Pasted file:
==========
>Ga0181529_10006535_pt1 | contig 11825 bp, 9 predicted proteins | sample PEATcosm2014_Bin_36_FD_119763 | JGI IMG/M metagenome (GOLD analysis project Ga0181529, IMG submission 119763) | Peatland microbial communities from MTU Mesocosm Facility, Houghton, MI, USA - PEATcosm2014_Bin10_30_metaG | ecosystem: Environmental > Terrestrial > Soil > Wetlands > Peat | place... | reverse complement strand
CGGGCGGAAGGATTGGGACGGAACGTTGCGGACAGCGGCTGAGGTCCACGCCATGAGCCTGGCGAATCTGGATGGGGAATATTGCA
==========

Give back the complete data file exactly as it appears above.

>Ga0181529_10006535_pt1 | contig 11825 bp, 9 predicted proteins | sample PEATcosm2014_Bin_36_FD_119763 | JGI IMG/M metagenome (GOLD analysis project Ga0181529, IMG submission 119763) | Peatland microbial communities from MTU Mesocosm Facility, Houghton, MI, USA - PEATcosm2014_Bin10_30_metaG | ecosystem: Environmental > Terrestrial > Soil > Wetlands > Peat | place... | reverse complement strand
CGGGCGGAAGGATTGGGACGGAACGTTGCGGACAGCGGCTGAGGTCCACGCCATGAGCCTGGCGAATCTGGATGGGGAATATTGCA